Godfried de Vidts, president of Euribor-ACI, a lobby group that represents about 5,000 money-market traders in the euro area, made such a proposal to BBA Chief Executive Officer Angela Knight in July 2008, when the group last reviewed how Libor is set after the Bank for International Settlements said banks may have been wary of revealing their real borrowing costs.
‘Lack of Confidence’
“There has been a clear lack of confidence in the monitoring of the Libor fixings,” de Vidts wrote in the letter, published on the group’s website. “To make the scrutiny mechanism more efficient and trustworthy local independent supervisors should carry out periodical controls on contributions.”
The BBA should also increase the number of banks that submit the rate to make it more representative and less open to claims of manipulation, said Christoph Rieger, head of fixed- income strategy at Commerzbank AG in Frankfurt.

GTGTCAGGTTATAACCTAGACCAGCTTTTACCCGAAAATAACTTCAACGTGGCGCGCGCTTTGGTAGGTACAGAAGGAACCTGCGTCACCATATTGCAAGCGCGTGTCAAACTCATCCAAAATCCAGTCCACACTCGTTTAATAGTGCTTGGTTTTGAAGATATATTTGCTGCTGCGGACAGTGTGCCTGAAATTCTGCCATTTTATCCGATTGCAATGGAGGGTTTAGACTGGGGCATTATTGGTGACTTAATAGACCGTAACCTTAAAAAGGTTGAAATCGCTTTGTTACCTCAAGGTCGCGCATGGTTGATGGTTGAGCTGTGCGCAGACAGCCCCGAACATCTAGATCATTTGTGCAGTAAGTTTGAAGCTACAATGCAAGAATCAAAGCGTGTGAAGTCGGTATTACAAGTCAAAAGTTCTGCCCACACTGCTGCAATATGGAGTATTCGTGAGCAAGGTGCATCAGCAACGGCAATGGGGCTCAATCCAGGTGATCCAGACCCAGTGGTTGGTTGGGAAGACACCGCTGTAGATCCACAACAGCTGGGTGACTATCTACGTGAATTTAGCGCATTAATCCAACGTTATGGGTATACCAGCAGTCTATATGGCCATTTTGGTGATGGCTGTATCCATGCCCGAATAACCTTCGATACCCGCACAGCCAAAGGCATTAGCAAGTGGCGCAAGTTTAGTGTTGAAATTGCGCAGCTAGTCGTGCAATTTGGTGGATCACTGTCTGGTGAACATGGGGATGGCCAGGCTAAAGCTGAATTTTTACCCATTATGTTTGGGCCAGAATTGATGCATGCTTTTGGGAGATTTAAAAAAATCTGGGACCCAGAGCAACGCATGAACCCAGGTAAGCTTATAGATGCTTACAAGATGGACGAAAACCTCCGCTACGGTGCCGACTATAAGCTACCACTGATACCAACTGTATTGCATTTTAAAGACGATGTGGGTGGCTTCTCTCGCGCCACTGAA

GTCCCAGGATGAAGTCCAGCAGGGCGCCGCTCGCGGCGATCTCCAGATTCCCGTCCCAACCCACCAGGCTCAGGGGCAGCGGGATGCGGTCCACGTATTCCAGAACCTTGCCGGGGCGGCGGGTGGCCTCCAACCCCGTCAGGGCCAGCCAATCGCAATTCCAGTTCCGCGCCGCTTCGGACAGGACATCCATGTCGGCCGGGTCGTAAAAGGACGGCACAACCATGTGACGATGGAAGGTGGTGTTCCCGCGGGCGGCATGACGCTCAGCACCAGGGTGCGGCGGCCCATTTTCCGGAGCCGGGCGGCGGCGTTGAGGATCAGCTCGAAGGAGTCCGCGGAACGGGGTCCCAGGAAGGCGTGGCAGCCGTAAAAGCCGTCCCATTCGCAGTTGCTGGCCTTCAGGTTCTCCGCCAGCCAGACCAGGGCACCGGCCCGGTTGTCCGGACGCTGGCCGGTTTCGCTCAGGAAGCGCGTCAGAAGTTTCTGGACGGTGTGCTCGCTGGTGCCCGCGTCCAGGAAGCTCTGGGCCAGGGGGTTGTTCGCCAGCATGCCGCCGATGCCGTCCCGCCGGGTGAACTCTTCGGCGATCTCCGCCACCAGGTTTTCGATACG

Libor would be more reliable if banks were allowed to make their submissions anonymously, as is the case with the euro interbank offered rate, Rieger said. That would reduce the incentive on banks to under-report their borrowing costs to appear stronger to investors, he said.
Such a move would also bring Libor closer into line with Euribor, the rate at which European banks say each other can lend in euros. While 15 banks set yen Libor and 18 set dollar Libor, 44 set the Euribor equivalent. The latter measure is set on an anonymous basis each day through a survey by Thomson Reuters on behalf of the European Banking Federation, the BBA’s Brussels-based equivalent. Bloomberg LP, the parent of Bloomberg News, competes with Thomson Reuters in selling financial and legal information and trading systems.